Now all roads lead to France and heavy is the tread
Of the living; but the dead returning lightly dance.
Edward Thomas, Roads

Tuesday, August 24, 2021

Three Armies on the Somme: The First Battle of the Twentieth Century

By William Philpott
Vintage, 2011
Leonard Shurtleff, Reviewer

British Artillery Piece Moving into Position,
Somme Battlefield

William Philpott is Professor of the History of Warfare in the Department of War Studies at King’s College, London. He is a specialist in the operations on the Western Front and has published extensively on the subject. He has given us an elegant, sophisticated, and intellectually rigorous analysis of a turning-point campaign of the Great War. Much has been written about the Somme, including detailed studies of individual actions making up the five-month-long struggle.

Most of these emphasize the suffering and futility of the affair, the ineptitude and bull-headedness of British commanders, most particularly Sir Douglas Haig. Philpott, on the other hand, sees the Somme as a victory establishing British and French material and tactical superiority over the previously dominant German Army. He describes in detail not only the battles themselves but also the meticulous planning and preparation (not to mention the inter-Allied squabbling) that went into them

He also offers insight into the strengths and weaknesses of the opposing commanders and analysis of evolving British and French battle tactics, emphasizing the flexible role of platoons of riflemen, grenadiers, and automatic riflemen. As historian Richard Holmes in his review of this book put it, "Something in me shrinks from using the phrase ‘learning curve’, as if the rolling downland was graph paper and the all-too-numerous crosses simple measures of combat effectiveness. But it is nonetheless true to say that the growth of British tactical skill and the degradation of German fighting power were two of the Somme’s many interlocking themes."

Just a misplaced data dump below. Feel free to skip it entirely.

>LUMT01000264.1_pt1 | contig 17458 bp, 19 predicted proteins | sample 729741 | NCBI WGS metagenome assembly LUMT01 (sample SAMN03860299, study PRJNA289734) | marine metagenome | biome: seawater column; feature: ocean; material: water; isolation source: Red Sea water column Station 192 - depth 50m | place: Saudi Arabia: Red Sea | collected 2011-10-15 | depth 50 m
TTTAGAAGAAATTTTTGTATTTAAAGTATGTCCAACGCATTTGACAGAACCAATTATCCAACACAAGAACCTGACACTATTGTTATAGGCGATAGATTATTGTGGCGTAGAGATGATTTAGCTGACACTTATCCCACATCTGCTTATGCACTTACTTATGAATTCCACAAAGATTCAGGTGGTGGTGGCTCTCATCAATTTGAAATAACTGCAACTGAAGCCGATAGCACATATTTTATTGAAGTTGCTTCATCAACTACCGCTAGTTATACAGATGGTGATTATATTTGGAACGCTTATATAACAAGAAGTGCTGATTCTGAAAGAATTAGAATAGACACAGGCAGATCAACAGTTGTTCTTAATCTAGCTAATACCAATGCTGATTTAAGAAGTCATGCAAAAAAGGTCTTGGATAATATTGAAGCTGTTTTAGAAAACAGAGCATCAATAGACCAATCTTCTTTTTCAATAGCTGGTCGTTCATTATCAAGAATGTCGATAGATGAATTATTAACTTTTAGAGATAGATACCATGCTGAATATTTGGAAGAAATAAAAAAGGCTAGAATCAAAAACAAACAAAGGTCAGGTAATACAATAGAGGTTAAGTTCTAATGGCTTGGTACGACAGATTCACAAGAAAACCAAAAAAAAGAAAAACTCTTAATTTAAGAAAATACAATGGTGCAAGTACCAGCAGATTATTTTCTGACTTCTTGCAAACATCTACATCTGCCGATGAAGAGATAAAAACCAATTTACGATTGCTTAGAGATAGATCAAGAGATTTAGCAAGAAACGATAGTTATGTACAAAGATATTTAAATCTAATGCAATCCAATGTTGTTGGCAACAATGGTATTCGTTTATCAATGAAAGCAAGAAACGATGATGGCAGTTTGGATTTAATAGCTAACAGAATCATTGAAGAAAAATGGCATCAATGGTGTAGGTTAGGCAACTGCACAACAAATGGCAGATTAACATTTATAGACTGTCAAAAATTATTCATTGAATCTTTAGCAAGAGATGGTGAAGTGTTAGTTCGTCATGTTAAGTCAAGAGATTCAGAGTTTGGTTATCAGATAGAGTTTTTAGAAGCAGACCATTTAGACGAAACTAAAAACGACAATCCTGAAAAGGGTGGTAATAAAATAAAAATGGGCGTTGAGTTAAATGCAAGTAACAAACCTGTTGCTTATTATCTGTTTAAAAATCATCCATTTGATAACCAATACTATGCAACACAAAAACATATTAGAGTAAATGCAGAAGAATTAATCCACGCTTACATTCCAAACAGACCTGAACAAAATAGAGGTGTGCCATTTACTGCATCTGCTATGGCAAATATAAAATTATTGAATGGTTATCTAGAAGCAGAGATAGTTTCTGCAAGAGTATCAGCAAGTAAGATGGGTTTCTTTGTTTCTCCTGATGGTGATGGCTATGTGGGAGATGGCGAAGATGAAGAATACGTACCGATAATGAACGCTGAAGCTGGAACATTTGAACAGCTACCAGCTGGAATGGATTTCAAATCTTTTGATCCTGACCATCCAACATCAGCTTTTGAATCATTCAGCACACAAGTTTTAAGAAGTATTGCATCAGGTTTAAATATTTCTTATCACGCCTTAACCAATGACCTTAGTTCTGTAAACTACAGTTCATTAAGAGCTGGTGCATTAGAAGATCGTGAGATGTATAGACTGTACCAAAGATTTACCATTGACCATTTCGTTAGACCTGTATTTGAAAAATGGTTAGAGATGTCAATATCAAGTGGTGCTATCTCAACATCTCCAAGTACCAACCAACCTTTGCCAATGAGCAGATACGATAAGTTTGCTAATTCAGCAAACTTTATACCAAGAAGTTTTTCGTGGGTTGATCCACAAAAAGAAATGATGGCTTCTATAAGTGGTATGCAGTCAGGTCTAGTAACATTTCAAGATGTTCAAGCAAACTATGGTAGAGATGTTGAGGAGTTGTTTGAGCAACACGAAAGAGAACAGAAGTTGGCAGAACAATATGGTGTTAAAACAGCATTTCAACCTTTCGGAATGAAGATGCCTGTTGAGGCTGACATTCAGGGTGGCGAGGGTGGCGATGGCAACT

The attrition suffered by the German Army on the Somme obliged its high command to withdraw in the spring of 1917 from the Noyon salient and hunker behind the Siegfried Stellung (Hindenburg Line), shortening their line by some 40 km and freeing 14 divisions for strategic reserve. Bottom line: while the Anglo-British effort on the Somme did not achieve breakthrough, it did lay the groundwork for victory in 1918.

Note: Three Armies on the Somme was originally published in Britain as Bloody Victory: The Sacrifice on the Somme and the Making of the Twentieth Century. Under that title it was awarded the Tomlinson Prize for best World War On book published in 2011.

1 comment:

  1. An excellent book. It provides a much needed correction to the tendency to view the Somme as a purely British versus German affair. Although in all fairness, the French themselves probably contributed to this attitude, since they tended to view Verdun as "their" battle.